From the day baby Daniel arrives, crying so loudly that it hurts Charise’s ears and absorbing her mother’s attention, Charise starts growing into her role of bad sister.
The popular children’s author highlights rough-and-tumble episodes from their childhoods that scar her and her brother, literally and figuratively. Charise plays wildly, tricks her little brother, and enjoys her power. Often Daniel gets hurt, and her parents insist she should know better. The selected stories and details shared here reveal volumes about the family’s dynamics. The siblings’ escalating antics are captured in clean, colorful panels that often end with moving illustrations in moody blues conveying Charise’s isolation, frustration, and guilt. Readers will relate to the rivalry, ambivalent feelings, and raw honesty—and they, unlike Charise’s parents, will see the full picture: It takes two to tango; sometimes four, counting their parents’ roles in exacerbating everything. As Daniel grows and Charise matures, the dynamic changes as well. Charise admires Daniel’s social skills which she feels she cannot match, partly due to her undiagnosed prosopagnosia, or face blindness. Over time she begins to treat Daniel better, especially after reaching a turning point when she clearly sees the lasting consequences of her behavior. By the end, they become partners, with the power to forgive. This is a powerful story of growth, self-awareness, and genuine insight into family relationships. Most characters read as White.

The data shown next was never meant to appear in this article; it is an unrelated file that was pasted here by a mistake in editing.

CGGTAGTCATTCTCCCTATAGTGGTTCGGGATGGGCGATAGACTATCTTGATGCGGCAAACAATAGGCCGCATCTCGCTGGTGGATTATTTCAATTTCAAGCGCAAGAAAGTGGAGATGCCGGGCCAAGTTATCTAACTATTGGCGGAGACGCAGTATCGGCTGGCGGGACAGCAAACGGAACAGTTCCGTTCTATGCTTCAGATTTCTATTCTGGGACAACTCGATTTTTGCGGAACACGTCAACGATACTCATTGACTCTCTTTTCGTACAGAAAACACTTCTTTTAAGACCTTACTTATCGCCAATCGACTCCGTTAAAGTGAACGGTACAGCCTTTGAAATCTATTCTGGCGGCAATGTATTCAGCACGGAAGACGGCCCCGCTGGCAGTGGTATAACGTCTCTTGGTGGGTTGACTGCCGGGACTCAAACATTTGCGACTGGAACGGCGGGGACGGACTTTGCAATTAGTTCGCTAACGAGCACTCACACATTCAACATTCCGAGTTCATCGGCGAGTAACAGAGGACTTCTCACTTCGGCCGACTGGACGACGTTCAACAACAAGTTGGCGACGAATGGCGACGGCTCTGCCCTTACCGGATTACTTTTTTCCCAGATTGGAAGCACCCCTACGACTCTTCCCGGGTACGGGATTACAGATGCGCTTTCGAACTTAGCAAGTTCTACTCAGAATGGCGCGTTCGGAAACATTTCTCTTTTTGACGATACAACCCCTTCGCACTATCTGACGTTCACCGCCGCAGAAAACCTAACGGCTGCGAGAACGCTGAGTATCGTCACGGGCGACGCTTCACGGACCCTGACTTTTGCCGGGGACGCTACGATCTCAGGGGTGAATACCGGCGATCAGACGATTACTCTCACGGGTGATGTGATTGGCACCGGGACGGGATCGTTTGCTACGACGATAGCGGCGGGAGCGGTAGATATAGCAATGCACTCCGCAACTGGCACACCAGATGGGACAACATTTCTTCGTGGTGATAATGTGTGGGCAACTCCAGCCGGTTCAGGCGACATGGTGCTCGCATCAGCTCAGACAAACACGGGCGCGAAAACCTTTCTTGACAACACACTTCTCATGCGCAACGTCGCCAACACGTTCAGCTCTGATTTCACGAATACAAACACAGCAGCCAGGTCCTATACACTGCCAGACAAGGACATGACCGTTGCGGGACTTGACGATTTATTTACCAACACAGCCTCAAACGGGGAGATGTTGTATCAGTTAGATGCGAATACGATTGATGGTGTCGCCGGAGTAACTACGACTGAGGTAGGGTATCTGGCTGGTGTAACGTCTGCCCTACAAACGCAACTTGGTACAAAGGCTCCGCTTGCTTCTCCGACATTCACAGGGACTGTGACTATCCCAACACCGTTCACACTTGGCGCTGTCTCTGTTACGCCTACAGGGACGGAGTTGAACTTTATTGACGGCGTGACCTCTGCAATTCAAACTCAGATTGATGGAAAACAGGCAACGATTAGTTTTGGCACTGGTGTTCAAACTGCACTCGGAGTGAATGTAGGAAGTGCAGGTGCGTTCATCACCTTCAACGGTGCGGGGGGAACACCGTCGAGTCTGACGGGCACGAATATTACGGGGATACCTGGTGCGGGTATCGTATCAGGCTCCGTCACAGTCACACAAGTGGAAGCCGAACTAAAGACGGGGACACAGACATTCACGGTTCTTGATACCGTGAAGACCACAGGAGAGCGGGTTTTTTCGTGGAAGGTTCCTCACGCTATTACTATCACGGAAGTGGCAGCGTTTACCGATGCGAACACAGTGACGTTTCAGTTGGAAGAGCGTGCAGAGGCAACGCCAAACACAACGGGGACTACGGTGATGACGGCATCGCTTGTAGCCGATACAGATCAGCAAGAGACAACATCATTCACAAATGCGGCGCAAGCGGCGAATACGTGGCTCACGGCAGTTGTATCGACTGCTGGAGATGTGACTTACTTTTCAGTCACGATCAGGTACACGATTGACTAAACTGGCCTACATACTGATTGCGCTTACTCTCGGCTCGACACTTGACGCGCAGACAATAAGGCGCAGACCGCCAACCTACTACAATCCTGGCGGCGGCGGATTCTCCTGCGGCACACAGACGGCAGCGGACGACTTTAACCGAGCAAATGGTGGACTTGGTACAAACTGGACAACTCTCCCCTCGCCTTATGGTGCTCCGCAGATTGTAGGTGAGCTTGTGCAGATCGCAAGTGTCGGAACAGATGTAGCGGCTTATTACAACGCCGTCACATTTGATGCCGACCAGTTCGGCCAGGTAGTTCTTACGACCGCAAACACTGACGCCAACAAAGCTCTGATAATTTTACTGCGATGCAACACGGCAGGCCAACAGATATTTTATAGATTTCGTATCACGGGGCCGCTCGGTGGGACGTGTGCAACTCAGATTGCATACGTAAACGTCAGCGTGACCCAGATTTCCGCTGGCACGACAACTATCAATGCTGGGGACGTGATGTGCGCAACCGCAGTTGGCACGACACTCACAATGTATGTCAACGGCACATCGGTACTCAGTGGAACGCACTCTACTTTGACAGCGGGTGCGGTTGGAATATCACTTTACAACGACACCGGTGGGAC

Cathartic proof that childhood provides lessons for a lifetime and that change is possible.(Graphic memoir. 8-12)